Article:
Keeping Cloud Applications Compliant
It is likely by now that your business has a network of cloud-based applications to run your business-critical functions. So, when choosing a cloud application, it’s important for an organization to select an application that will aid in cloud compliance and improve your security posture, not create more risk.
If not properly vetted, adding additional cloud applications into your network can create security and compliance vulnerabilities. If the applications don’t integrate, then you will possibly need to achieve compliance for each application separately.
Be sure, then, to ask about integration when looking at cloud applications. Some other compliance factors to consider should begin with the following questions:
- Where does my data reside?
- Who has access to my data?
- Are my cloud applications secure?
- Is my data organized to aid in e-discovery?
- How long am I required to store my data?
What to Consider for Your Cloud Compliance Program
Due to the complexity of the regulatory environment, it is often difficult for organizations to integrate their compliance programs with their security goals. But with the few considerations, you can better align your security and compliance goals.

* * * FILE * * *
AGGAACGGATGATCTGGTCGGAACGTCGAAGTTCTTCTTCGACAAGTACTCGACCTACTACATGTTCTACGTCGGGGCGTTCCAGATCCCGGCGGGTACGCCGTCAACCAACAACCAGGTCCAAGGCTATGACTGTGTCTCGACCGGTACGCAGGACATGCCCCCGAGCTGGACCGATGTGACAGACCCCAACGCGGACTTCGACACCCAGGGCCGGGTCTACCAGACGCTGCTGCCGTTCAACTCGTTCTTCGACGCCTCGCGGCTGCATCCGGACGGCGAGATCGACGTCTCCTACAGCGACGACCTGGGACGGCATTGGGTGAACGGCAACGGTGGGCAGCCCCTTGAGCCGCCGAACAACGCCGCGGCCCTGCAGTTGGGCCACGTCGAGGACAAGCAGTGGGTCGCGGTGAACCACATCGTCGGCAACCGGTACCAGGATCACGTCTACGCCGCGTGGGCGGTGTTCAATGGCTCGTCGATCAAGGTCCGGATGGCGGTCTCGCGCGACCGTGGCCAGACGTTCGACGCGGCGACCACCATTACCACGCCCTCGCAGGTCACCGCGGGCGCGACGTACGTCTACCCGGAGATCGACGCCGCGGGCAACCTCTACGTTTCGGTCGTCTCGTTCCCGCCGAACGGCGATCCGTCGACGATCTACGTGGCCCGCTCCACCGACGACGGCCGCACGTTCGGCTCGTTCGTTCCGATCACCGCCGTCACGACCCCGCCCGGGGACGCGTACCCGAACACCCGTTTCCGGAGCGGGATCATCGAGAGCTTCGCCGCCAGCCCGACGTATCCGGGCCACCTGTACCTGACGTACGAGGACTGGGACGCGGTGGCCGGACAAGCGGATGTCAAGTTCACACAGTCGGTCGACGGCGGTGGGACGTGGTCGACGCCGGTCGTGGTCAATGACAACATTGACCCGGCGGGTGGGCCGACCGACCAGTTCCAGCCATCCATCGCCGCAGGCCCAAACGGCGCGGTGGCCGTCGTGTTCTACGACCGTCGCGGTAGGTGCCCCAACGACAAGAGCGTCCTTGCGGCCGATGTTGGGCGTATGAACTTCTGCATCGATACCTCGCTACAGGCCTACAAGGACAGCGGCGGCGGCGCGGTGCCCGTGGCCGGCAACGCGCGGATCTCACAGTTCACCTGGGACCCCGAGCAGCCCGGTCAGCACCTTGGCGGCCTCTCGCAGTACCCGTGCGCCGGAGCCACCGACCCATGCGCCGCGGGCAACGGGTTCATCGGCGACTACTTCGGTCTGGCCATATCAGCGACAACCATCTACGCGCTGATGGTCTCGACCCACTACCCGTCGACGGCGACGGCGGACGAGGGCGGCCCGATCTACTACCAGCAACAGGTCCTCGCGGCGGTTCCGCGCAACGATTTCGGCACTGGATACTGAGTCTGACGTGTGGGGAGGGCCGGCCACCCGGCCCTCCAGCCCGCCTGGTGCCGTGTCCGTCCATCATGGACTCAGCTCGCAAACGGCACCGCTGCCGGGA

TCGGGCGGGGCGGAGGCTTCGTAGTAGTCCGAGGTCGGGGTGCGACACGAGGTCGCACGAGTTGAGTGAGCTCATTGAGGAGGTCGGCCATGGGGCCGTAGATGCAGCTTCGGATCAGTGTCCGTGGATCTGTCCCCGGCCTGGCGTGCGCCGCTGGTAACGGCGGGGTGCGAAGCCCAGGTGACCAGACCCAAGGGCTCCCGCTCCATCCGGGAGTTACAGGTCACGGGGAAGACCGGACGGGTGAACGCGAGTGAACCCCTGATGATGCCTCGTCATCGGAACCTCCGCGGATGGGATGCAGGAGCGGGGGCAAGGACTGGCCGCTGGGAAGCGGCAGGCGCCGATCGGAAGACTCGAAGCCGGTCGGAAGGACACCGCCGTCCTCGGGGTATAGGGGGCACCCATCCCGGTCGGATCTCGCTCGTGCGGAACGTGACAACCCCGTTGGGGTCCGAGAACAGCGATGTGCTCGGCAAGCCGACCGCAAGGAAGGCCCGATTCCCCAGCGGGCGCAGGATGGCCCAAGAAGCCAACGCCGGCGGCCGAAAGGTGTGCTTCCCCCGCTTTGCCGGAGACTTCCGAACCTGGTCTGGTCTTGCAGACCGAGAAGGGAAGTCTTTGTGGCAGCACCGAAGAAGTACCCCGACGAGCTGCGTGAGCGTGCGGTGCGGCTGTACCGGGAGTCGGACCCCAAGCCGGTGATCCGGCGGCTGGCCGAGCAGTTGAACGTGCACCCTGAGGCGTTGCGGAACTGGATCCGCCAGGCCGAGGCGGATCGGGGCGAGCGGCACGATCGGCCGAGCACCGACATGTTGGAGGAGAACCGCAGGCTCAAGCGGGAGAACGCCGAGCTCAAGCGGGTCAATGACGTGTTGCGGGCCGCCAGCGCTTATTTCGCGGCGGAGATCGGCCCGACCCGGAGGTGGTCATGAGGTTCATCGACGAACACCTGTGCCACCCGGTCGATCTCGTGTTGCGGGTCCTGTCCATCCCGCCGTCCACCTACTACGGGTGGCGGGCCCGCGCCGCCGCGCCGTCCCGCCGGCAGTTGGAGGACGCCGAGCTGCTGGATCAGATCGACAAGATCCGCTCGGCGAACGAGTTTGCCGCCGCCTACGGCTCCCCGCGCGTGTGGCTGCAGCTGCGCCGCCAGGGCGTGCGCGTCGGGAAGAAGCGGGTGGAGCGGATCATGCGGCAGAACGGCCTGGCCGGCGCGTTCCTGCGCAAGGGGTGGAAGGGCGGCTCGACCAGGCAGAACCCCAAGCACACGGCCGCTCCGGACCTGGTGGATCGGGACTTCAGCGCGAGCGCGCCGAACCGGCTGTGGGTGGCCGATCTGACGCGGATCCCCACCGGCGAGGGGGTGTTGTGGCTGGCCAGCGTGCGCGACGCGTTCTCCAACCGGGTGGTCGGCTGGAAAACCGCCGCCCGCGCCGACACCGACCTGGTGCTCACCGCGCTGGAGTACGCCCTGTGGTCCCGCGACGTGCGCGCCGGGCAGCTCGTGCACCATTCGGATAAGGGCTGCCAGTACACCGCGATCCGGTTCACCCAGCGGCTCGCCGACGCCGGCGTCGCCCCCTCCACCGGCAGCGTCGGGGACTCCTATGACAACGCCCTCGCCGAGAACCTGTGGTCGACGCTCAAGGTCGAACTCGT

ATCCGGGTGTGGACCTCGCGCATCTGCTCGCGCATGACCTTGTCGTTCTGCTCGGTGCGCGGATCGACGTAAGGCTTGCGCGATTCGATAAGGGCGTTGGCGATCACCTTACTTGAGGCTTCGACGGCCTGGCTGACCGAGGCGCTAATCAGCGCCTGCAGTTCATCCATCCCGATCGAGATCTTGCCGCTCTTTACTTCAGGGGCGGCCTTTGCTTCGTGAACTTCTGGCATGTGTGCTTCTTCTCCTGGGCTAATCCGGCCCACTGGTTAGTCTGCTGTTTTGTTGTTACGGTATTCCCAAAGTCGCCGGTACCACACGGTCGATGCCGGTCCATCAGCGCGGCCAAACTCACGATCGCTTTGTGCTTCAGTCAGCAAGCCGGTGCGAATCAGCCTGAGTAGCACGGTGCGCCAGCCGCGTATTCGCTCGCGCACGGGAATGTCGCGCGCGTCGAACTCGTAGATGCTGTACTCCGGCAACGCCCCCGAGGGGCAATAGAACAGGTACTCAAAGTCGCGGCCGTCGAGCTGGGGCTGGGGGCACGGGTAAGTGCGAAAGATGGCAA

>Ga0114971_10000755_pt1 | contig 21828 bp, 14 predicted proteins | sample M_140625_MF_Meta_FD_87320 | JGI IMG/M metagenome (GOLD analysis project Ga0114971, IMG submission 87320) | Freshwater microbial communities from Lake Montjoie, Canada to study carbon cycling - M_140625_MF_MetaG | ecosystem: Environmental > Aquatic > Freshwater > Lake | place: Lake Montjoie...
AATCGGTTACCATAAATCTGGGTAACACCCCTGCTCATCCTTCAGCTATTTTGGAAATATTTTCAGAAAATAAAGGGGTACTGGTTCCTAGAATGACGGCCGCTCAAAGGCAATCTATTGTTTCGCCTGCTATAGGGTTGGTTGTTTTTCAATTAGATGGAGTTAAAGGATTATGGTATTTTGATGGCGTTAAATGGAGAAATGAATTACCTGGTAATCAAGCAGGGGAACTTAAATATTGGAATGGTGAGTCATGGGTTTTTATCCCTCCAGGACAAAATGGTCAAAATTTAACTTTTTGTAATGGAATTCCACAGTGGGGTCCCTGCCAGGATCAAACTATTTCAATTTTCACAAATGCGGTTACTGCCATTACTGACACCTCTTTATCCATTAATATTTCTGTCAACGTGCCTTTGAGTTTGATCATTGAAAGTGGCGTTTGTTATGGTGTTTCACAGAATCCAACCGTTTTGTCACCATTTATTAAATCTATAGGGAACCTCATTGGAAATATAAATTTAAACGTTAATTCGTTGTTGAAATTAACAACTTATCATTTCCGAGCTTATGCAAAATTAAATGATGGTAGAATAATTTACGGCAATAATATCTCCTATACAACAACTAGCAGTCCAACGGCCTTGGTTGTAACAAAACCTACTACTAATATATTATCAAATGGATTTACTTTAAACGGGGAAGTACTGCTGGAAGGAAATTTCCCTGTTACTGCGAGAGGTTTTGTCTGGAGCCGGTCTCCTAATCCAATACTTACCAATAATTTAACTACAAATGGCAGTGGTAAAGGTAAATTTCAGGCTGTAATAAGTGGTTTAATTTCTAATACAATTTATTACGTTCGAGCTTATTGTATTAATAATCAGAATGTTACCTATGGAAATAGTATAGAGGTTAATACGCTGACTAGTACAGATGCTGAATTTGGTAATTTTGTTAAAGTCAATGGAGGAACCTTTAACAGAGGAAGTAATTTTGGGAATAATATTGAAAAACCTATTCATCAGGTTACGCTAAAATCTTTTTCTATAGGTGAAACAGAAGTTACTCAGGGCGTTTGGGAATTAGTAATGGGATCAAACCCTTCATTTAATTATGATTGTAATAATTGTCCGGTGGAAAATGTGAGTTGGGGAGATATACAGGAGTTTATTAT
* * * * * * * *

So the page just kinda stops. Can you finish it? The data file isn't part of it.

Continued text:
- What requirements impact your organization? These requirements can be mandated by specific regulations, which can be based on your jurisdiction, your industry, or the activities that you employ to conduct business.
- Conduct regular compliance risk assessments. Conducting regular risk assessments contributes to the foundation of a strong compliance program. Regulatory risks change, which calls for the risk assessment process to be updated and revised regularly.
- Monitor and audit your compliance program. Don’t wait until you are in the midst of a crisis to conduct your own audit. Be proactive in understanding your gaps and how to continue improving your compliance posture.
In addition to reducing the cost of violating a regulation, a focus on compliance continues to help your organization increase customer trust and loyalty to your brand.
An Ongoing Effort
As citizens and government aim to gain control of their data—particularly considering the recent push for greater data privacy—it’s clear that existing and new cloud security and compliance laws surrounding personal information will continue to grow. In recognition of the need for expansive security measures in their cloud-based technology, cloud technology providers have stepped up to the plate. As new laws and regulations arise, partnering with such vendors will further expand the foundation of data security and compliance. This will help organizations remain compliant, avoiding business interruption, regulatory fines, and possible reputation damage.